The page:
© Copyright Peter Crawford 2014

As soon as Peter arrived back from his holiday in Bavaria Jane went into hospital.
It had all been arranged previously, but Peter had not been told.

York Street - Marylebone
© Copyright Peter Crawford 2014
York Street - London
Apparently Jane had, what was referred to at the time, euphemistically, as 'woman's trouble', and needed an operation.
At at that point something odd happened.
Peter had his case packed, and was taken from Hounslow to Baker Street Station by Underground.
It seems that John Crawford either couldn't, or wouldn't look after Peter while Jane was in hospital.
Now it was true that John would not be at home for a few hours when Peter returned from school - but one would have thought that one of the neighbours, the Downings, the Chandlers or even Mr Wilkinson, could have looked after him, and given him tea and sandwiches while Peter waited for John to return.

Instead, Peter was to be looked after by Auntie Gladys and Uncle Dick, in York Street, in Marylebone - and no arrangement was made for him to attend school in London.
Well Peter didn't mind.
He knew the tenants who lived in the flats in York street, and he liked Auntie Gladys and Uncle Dick, and he could watch the ATV channel on their television - so he was quite happy.

And what's this business about ATV ?
Well Jane and John refused to have the television in Pears Road adapted for ATV because they thought ATV was 'common'.
Now today, the idea of 'common' is uncommon.

Commercial Television Logo
© Copyright Peter Crawford 2014
The concept of being 'common' is something very pertinent to the period before the 1960s.
It had a wealth of meanings including un-educated, tasteless, lower class, and vulgar - but its a word that is rarely heard in the twenty-first century.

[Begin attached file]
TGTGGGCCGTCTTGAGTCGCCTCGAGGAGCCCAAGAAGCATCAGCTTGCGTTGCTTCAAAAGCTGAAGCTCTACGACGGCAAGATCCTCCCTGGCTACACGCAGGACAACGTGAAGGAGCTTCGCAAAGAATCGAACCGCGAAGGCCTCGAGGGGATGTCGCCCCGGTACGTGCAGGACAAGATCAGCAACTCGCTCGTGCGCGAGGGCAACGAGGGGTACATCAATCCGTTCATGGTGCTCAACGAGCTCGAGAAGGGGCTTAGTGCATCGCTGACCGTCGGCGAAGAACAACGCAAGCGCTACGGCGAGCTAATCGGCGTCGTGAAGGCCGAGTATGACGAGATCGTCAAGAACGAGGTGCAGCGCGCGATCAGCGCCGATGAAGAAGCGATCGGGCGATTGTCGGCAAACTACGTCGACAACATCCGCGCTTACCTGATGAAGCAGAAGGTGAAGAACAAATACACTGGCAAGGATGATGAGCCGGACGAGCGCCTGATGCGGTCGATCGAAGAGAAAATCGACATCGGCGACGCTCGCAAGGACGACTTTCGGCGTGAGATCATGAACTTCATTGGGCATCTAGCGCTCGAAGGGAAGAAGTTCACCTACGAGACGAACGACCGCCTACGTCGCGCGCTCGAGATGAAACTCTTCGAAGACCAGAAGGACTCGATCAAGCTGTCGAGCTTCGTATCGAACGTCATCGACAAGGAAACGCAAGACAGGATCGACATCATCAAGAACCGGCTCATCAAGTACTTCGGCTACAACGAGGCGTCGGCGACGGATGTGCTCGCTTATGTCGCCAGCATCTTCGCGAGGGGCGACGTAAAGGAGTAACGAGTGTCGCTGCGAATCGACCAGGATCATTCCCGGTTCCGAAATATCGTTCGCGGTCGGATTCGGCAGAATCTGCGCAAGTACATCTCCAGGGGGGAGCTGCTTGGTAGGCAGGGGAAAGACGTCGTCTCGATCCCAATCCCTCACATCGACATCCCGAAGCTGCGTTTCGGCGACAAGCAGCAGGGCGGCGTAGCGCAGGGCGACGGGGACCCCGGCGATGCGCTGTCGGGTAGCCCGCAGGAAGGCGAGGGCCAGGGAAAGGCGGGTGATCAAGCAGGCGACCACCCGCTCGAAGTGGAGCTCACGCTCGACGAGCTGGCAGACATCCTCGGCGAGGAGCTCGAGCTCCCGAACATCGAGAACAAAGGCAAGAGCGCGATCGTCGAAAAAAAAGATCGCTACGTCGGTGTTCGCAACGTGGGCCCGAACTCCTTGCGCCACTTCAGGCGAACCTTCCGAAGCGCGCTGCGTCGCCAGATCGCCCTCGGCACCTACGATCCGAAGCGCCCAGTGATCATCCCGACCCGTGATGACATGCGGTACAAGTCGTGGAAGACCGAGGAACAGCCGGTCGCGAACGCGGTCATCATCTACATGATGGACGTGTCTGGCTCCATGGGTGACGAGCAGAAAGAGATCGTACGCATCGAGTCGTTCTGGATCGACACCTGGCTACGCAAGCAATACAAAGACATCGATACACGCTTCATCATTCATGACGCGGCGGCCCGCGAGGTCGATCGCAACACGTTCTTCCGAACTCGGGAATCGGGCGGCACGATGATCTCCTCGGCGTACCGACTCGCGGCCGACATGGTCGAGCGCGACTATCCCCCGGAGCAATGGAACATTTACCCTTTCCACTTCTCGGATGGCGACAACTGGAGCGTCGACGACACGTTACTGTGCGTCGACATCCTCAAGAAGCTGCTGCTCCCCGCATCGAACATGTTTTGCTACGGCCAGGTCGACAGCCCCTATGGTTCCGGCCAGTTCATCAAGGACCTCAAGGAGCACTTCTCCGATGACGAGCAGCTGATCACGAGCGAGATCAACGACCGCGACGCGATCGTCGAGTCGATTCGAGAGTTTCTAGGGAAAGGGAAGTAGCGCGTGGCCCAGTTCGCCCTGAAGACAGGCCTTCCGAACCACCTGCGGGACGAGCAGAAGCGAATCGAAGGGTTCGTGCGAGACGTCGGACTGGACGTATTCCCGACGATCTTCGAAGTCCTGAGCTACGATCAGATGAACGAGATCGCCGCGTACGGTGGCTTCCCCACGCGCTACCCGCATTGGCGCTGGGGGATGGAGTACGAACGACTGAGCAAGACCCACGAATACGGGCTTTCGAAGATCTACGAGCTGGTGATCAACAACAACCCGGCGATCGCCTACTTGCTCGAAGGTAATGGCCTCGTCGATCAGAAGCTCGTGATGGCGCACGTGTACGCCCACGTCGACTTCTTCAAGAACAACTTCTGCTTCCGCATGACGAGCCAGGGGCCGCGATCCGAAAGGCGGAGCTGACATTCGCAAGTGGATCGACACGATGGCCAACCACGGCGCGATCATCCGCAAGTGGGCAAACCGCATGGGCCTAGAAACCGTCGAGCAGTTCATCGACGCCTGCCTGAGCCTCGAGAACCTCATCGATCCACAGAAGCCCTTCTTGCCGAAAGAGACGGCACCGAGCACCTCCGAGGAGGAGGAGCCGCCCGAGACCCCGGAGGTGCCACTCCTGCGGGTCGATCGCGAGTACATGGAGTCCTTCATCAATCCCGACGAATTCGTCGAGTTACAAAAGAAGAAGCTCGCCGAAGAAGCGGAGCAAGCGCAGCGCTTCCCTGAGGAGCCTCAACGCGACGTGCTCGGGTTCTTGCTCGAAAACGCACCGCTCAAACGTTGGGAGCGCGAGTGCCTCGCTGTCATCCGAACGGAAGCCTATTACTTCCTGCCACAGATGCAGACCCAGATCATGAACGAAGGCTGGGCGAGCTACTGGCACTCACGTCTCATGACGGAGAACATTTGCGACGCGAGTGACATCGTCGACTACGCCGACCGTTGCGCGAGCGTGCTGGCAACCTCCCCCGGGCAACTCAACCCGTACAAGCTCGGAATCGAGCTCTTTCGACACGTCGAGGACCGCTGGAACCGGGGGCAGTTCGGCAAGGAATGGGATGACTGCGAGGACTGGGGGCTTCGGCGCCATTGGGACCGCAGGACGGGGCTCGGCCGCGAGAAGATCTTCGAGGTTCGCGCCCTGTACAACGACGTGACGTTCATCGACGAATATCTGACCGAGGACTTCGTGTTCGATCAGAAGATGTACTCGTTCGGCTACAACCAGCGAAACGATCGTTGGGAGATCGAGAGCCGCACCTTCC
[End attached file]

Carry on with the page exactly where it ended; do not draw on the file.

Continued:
Being 'common' also had a lot to do with language.

British Broadcasting Corporation
© Copyright Peter Crawford 2014
Common people used 'serviettes' rather than 'napkins', use a 'toilet' rather that a 'lavatory', sat on a 'settee' rather than a 'sofa' - and so it went on.
Common women would leave the house without gloves, (matching their shoes and handbag), which was something a 'lady' would never do.
In reality, of course, it was Jane who didn't like the idea of what was then know as 'Commercial television'.
There was a strange 'snobbishness', at the time, with regard to ATV.
The BBC was formed in 1922, and initially licensed by the British General Post Office.
On 14 December 1922, John Reith was hired to become the Managing Director of the company.
On 31 December 1926 the company was dissolved, and its assets were transferred to the non-commercial and Crown Chartered British Broadcasting Corporation - the real BBC.
Reith had no broadcasting experience when he replied to an advertisement in 'The Morning Post' for a General Manager for an as-yet unformed British Broadcasting Company in 1922.
Reith's autocratic approach became the stuff of BBC legend.

John Reith
His preferred approach was one of benevolent dictator, but with built-in checks to his power.
Reith summarized the BBC's purpose in three words: educate, inform, entertain; and Jane definitely approved wholeheartedly with the first two purposes.
Reith earned a reputation for prudishness in sexual matters - and Jane, after her wartime 'fling', had become remarkably prudish.
Rieth, of course, was Scottish, and although he was educated in Glasgow - something that Jane would not have entirely approved - for Jane had been educated in Edinburgh, at least Rieth had a good, classical Scottish education.
So - the reason for the snobbery regarding the BBC is to be found in the term 'Reithianism', which describes certain principles of broadcasting associated with Lord Reith.
These include an equal consideration of all viewpoints, probity, universality and a commitment to public service.
It can be distinguished from the free-market approach to broadcasting - 'commercial television', meaning ATV - where programming aims to attract the largest audiences or advertising revenues, ahead of – and, in practice, often contrary to – any artistic merit, impartiality, educative or entertainment values, that a programme may have.

'Sunday Night at the London Palladium'
This, of course, typifies Jane's attitude towards Peter's upbringing and education.
This, then raises the question of why she allowed Peter to stay at York Street.